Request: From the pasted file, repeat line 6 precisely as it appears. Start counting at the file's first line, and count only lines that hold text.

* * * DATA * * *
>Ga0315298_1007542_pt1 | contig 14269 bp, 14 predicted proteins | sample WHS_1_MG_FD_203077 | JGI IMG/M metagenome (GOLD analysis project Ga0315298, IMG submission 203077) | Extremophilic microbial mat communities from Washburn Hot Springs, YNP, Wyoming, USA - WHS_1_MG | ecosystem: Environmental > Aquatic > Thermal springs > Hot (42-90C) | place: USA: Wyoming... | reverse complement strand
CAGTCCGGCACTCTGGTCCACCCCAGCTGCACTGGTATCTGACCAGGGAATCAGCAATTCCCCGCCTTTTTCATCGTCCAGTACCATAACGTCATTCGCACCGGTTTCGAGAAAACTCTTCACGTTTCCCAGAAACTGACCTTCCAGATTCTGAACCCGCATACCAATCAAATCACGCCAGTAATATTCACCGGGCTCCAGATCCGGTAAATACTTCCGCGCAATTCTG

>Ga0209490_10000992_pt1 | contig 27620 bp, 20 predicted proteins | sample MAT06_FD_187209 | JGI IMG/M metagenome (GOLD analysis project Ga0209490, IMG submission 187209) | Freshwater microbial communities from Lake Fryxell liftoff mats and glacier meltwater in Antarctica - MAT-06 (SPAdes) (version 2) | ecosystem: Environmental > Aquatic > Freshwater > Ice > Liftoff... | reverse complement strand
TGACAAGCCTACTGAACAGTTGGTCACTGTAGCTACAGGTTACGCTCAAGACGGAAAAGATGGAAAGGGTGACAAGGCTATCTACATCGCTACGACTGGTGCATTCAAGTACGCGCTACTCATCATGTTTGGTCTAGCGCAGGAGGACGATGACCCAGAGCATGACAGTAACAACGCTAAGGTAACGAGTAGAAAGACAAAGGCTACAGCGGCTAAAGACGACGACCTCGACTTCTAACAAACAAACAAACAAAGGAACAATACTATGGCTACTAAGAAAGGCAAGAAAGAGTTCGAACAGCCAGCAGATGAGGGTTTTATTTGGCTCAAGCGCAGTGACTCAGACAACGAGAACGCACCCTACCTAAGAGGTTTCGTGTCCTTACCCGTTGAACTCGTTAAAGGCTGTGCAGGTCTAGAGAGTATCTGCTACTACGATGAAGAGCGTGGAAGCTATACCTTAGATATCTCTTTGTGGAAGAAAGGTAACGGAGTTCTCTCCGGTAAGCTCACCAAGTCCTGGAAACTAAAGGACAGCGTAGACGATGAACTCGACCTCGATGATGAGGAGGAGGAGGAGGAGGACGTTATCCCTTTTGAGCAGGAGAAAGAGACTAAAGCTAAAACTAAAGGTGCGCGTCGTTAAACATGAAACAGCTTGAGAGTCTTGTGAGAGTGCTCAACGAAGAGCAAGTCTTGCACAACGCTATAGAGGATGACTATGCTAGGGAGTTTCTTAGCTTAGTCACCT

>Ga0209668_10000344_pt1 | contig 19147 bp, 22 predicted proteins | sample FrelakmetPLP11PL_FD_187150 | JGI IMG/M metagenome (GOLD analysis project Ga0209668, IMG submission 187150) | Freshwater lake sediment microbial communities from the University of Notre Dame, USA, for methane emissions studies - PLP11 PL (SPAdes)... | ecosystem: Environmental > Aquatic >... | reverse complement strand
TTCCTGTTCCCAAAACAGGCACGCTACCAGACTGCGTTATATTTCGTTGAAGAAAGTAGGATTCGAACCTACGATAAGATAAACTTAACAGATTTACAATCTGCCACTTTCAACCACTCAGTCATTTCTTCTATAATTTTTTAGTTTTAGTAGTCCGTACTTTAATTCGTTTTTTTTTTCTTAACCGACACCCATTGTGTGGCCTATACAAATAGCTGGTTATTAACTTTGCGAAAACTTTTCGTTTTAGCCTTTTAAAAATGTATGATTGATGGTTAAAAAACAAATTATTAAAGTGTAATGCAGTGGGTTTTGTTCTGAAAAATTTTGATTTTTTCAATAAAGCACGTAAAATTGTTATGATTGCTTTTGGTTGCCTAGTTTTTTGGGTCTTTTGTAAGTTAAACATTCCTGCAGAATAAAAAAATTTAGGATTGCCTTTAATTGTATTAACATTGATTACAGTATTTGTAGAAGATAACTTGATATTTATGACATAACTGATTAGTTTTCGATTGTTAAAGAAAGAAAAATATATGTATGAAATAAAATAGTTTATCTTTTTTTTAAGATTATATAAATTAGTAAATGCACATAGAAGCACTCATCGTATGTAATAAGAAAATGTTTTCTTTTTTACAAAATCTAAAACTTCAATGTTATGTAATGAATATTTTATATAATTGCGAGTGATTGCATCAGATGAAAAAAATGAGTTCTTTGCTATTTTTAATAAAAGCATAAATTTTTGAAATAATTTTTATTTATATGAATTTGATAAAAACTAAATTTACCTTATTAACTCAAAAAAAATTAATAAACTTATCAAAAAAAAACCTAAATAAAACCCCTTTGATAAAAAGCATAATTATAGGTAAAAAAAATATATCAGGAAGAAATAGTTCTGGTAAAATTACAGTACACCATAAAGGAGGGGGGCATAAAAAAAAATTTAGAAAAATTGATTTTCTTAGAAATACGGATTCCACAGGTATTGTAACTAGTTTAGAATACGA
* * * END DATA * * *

TTCCTGTTCCCAAAACAGGCACGCTACCAGACTGCGTTATATTTCGTTGAAGAAAGTAGGATTCGAACCTACGATAAGATAAACTTAACAGATTTACAATCTGCCACTTTCAACCACTCAGTCATTTCTTCTATAATTTTTTAGTTTTAGTAGTCCGTACTTTAATTCGTTTTTTTTTTCTTAACCGACACCCATTGTGTGGCCTATACAAATAGCTGGTTATTAACTTTGCGAAAACTTTTCGTTTTAGCCTTTTAAAAATGTATGATTGATGGTTAAAAAACAAATTATTAAAGTGTAATGCAGTGGGTTTTGTTCTGAAAAATTTTGATTTTTTCAATAAAGCACGTAAAATTGTTATGATTGCTTTTGGTTGCCTAGTTTTTTGGGTCTTTTGTAAGTTAAACATTCCTGCAGAATAAAAAAATTTAGGATTGCCTTTAATTGTATTAACATTGATTACAGTATTTGTAGAAGATAACTTGATATTTATGACATAACTGATTAGTTTTCGATTGTTAAAGAAAGAAAAATATATGTATGAAATAAAATAGTTTATCTTTTTTTTAAGATTATATAAATTAGTAAATGCACATAGAAGCACTCATCGTATGTAATAAGAAAATGTTTTCTTTTTTACAAAATCTAAAACTTCAATGTTATGTAATGAATATTTTATATAATTGCGAGTGATTGCATCAGATGAAAAAAATGAGTTCTTTGCTATTTTTAATAAAAGCATAAATTTTTGAAATAATTTTTATTTATATGAATTTGATAAAAACTAAATTTACCTTATTAACTCAAAAAAAATTAATAAACTTATCAAAAAAAAACCTAAATAAAACCCCTTTGATAAAAAGCATAATTATAGGTAAAAAAAATATATCAGGAAGAAATAGTTCTGGTAAAATTACAGTACACCATAAAGGAGGGGGGCATAAAAAAAAATTTAGAAAAATTGATTTTCTTAGAAATACGGATTCCACAGGTATTGTAACTAGTTTAGAATACGA